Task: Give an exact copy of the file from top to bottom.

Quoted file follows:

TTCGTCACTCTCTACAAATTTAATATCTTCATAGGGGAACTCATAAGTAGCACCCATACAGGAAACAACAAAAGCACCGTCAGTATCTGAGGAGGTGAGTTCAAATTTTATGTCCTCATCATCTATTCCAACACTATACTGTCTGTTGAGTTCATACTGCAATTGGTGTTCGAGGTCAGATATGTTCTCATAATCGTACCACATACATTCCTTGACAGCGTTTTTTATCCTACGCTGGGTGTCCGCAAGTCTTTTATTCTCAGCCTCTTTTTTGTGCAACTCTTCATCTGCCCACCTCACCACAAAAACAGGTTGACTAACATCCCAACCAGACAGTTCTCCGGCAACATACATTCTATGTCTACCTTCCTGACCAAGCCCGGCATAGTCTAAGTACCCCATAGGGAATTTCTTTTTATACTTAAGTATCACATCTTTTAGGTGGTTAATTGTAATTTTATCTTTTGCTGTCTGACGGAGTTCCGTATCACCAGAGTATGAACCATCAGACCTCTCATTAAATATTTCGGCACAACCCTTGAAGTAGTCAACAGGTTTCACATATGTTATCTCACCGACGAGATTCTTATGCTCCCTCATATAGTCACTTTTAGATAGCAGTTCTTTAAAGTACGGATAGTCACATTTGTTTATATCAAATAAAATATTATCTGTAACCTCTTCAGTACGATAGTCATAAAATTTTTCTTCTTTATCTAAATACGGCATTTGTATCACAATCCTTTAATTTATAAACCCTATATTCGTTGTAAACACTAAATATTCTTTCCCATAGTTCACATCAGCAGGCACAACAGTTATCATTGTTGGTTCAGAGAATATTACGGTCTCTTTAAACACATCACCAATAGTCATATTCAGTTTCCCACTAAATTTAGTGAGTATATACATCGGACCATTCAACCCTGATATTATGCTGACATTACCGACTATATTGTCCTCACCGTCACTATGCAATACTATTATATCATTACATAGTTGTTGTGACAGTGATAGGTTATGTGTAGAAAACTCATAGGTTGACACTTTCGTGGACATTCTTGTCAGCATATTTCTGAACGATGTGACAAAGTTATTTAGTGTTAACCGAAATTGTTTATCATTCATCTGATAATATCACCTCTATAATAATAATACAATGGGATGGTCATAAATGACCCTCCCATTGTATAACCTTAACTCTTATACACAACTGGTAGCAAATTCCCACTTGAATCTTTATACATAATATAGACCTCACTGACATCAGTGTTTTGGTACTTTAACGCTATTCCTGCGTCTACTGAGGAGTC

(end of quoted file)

TTCGTCACTCTCTACAAATTTAATATCTTCATAGGGGAACTCATAAGTAGCACCCATACAGGAAACAACAAAAGCACCGTCAGTATCTGAGGAGGTGAGTTCAAATTTTATGTCCTCATCATCTATTCCAACACTATACTGTCTGTTGAGTTCATACTGCAATTGGTGTTCGAGGTCAGATATGTTCTCATAATCGTACCACATACATTCCTTGACAGCGTTTTTTATCCTACGCTGGGTGTCCGCAAGTCTTTTATTCTCAGCCTCTTTTTTGTGCAACTCTTCATCTGCCCACCTCACCACAAAAACAGGTTGACTAACATCCCAACCAGACAGTTCTCCGGCAACATACATTCTATGTCTACCTTCCTGACCAAGCCCGGCATAGTCTAAGTACCCCATAGGGAATTTCTTTTTATACTTAAGTATCACATCTTTTAGGTGGTTAATTGTAATTTTATCTTTTGCTGTCTGACGGAGTTCCGTATCACCAGAGTATGAACCATCAGACCTCTCATTAAATATTTCGGCACAACCCTTGAAGTAGTCAACAGGTTTCACATATGTTATCTCACCGACGAGATTCTTATGCTCCCTCATATAGTCACTTTTAGATAGCAGTTCTTTAAAGTACGGATAGTCACATTTGTTTATATCAAATAAAATATTATCTGTAACCTCTTCAGTACGATAGTCATAAAATTTTTCTTCTTTATCTAAATACGGCATTTGTATCACAATCCTTTAATTTATAAACCCTATATTCGTTGTAAACACTAAATATTCTTTCCCATAGTTCACATCAGCAGGCACAACAGTTATCATTGTTGGTTCAGAGAATATTACGGTCTCTTTAAACACATCACCAATAGTCATATTCAGTTTCCCACTAAATTTAGTGAGTATATACATCGGACCATTCAACCCTGATATTATGCTGACATTACCGACTATATTGTCCTCACCGTCACTATGCAATACTATTATATCATTACATAGTTGTTGTGACAGTGATAGGTTATGTGTAGAAAACTCATAGGTTGACACTTTCGTGGACATTCTTGTCAGCATATTTCTGAACGATGTGACAAAGTTATTTAGTGTTAACCGAAATTGTTTATCATTCATCTGATAATATCACCTCTATAATAATAATACAATGGGATGGTCATAAATGACCCTCCCATTGTATAACCTTAACTCTTATACACAACTGGTAGCAAATTCCCACTTGAATCTTTATACATAATATAGACCTCACTGACATCAGTGTTTTGGTACTTTAACGCTATTCCTGCGTCTACTGAGGAGTC